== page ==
At a recent industry conference in the Middle East, CEOs of both Western and Chinese chemical companies spoke in glowing terms about their business operations in China.  The country has, after all, become the world's largest market for chemical sales, and foreign investment continues to gush into new projects supplying China's industrial base.

In private, however, business leaders fret about an all-too-familiar problem of doing business in China: intellectual property (IP) theft.  The biotechnology, pharmaceutical and a host of other high-tech industries are in the same predicament.  China is a market they cannot afford to miss, but they also cannot afford to lose their technological edge.

Companies that fall victim to IP theft and seek to restore their rights must negotiate their way through the local court system, deal with a labor laws designed mainly to protect the employee's rights and often have to challenge entrenched state-owned enterprises.

The challenges of reacting to IP theft have driven companies to develop a number of proactive, “standard” IP practices: reviewing IP portfolios on a regular basis, training employees about protecting IP and ensuring that IP around key aspects of their business is registered and their rights are enforceable in China.  Those ahead of the curve organize outreach programs to train Chinese enforcement officers about their brands and products.

Despite taking these proactive and sensible steps, many companies in China do not see the connection between IP protection and their broader compliance programs.  Several policies considered best practices in traditional compliance can actually play a dual role in protecting IP.

Adapting Compliance Activities to Support IP Protection


Non-Chinese managers might be astonished at how often Chinese staff use whistleblower hotline systems to report commercial kickbacks, conflicts of interest and harassment in the work place.  Staff should be encouraged to use the same systems to report suspected trade secret theft and infringement; employees are the first line of defense against IP theft.  When cases are reported through these systems, investigations managers can organize and keep track of the cases in the same way they monitor fraud cases, and make sure they receive the appropriate level of attention inside and outside China.

Moreover, those who cut corners on compliance may have few qualms about stealing IP.  Having names and identifiers in a single database allows investigations managers to cross-reference between cases and weed out troublemakers.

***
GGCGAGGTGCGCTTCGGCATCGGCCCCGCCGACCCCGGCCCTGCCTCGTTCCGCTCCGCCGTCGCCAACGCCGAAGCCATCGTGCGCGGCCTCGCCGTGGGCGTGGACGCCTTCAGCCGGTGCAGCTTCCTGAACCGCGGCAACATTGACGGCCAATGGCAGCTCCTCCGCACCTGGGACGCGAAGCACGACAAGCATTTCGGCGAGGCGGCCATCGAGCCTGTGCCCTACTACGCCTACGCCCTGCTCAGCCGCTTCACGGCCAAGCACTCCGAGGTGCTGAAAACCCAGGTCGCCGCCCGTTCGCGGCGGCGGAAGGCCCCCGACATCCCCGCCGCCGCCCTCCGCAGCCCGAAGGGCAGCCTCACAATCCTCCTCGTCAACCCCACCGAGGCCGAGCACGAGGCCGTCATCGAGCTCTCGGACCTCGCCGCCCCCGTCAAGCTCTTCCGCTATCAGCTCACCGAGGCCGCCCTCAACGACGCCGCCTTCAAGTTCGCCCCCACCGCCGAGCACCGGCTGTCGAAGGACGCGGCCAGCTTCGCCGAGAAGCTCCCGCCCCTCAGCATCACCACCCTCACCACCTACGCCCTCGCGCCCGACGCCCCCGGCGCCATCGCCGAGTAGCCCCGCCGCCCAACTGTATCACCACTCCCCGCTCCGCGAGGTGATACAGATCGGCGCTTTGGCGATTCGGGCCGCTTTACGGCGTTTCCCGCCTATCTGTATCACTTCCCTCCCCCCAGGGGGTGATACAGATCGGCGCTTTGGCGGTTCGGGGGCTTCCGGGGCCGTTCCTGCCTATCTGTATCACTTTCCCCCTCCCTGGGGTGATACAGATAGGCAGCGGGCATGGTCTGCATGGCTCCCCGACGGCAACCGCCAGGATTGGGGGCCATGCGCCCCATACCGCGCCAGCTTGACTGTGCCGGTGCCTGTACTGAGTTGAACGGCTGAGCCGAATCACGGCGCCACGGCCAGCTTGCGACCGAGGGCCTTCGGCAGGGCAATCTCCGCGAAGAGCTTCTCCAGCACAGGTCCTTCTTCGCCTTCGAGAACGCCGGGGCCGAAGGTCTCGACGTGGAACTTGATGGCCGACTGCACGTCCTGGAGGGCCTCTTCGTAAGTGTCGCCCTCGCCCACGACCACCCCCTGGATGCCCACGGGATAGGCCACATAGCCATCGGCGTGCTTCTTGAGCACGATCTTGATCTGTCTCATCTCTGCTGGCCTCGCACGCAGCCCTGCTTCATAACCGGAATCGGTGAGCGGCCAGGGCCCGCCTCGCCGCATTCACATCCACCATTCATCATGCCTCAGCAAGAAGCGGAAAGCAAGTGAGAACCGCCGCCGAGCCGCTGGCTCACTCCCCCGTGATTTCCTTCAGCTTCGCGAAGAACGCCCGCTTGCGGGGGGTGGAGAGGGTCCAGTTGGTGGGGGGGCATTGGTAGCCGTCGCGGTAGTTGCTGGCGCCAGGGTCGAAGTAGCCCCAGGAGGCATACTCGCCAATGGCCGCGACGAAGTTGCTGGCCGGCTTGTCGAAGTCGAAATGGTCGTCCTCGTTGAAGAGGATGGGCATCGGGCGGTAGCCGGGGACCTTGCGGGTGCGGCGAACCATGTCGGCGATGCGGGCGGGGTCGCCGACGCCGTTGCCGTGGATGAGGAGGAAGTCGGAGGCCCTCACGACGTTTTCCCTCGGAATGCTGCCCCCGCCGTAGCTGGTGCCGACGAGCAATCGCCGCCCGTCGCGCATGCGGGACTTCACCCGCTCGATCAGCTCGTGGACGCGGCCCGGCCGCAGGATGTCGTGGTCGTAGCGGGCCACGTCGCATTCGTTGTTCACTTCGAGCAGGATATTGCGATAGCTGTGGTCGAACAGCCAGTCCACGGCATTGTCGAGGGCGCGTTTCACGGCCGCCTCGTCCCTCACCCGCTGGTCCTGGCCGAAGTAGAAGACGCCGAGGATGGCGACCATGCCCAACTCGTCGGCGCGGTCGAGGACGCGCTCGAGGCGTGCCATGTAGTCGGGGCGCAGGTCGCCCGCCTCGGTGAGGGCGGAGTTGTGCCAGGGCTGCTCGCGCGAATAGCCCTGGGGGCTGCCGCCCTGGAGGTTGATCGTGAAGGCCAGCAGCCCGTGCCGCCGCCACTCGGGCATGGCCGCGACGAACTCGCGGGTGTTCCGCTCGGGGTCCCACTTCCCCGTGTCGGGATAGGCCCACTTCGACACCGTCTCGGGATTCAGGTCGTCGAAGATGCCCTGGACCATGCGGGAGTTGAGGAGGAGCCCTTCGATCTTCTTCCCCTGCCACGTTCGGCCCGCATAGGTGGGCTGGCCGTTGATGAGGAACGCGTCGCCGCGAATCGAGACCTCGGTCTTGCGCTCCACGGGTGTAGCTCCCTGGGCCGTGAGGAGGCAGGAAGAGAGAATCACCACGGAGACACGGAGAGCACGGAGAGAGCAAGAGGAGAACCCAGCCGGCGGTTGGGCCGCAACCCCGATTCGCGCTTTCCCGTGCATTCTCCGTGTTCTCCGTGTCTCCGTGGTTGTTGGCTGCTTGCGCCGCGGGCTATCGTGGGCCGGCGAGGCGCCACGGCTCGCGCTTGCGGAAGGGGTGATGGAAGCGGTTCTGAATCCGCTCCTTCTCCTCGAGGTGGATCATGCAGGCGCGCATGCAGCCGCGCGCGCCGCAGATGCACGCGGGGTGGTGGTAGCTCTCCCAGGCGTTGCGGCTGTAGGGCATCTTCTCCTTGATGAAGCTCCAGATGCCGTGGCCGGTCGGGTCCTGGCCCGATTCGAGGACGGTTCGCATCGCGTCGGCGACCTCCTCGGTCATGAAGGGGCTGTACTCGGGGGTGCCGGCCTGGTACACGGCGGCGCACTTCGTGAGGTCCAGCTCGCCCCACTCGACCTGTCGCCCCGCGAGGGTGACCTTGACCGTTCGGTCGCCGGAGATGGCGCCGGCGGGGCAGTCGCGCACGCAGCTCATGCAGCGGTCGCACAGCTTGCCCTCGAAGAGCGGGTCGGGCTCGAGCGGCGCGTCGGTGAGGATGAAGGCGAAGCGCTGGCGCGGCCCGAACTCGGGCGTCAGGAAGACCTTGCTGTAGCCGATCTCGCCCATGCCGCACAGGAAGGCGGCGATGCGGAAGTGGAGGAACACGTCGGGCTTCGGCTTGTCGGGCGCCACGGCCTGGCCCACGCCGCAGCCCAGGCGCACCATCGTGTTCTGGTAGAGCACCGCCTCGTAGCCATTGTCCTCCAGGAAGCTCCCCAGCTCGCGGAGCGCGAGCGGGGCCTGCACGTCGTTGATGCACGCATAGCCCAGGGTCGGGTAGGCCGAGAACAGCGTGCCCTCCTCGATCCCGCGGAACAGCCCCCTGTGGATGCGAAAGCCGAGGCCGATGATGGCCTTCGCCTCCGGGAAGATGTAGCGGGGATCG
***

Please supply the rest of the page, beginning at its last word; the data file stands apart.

Companies often require staff and vendors to take part in annual compliance training.  Companies with valuable IP in China should consider adding an IP training component to these sessions.

Such training programs can be very effective in tearing down barriers between business departments and starting company-wide conversations about the potential misuse of IP and practical steps to protect it.

Research and development technicians, plant operators and even summer interns who suspect a colleague is leaving the office with confidential files, photos or other data will begin to feel an obligation to report it.  Sales managers who see possible knock-offs in the marketplace will better appreciate the importance of alerting their senior managers.  Security guards, logistics managers and cleaners who discover missing product prototypes, or notice visits to access-restricted labs at odd hours, might likewise understand the significant role they can play in protecting their companies.


The need to “know your customer,” to conduct employee background screening and to perform compliance-based due diligence during M&A activity have become well known to companies operating in China.  These same types of reviews, particularly when they include litigation searches, can identify companies and individuals with track records that include troubling IP disputes.  By identifying IP risks at the outset of compliance-based diligence, companies can better protect their most valuable assets without significant cost increases.

As an example, we recently participated in due diligence involving a Chinese high-tech company’s potential arrangement with a prominent foreign scientist who would be providing specialized technology in the relevant field.  A background investigation revealed that the scientist had worked for a well-known multinational company that owned a number of patents vital to the specialized technology.  Within months of starting his own consultancy, he was offering his technological expertise in China.  By flagging the IP risks during a compliance-based review, the Chinese company was able to assess any potentially adverse consequences of relying on the scientist’s technology while simultaneously allowing him access to the company’s own IP.  Conventional background searches to identify concerns such as criminal convictions or adverse media reports would not have revealed these issues.


Annual audits can help identify suspicious payments to travel agencies, marketing companies and other possible middlemen as pay-off schemes.  The same audits can identify gaps in processes and procedures that reduce IP security.


Recruiting talent is a key means for competitors to syphon away IP.  Departing employees are normally reminded of confidentiality obligations and required to return company property as part of an exit process.  In many instances, companies should consider creating and preserving mirror images of hard drives of computers used by departing employees.  Such images can be key evidence in investigating potential IP theft that later comes to the company’s attention.

Nick Blank is director of investigations at Blackpeak and heads their chemical sector practice. He specializes in handling complex due diligence, fraud and intellectual property investigations. He is the former head of Kroll's Shanghai, Guangzhou and Seoul offices.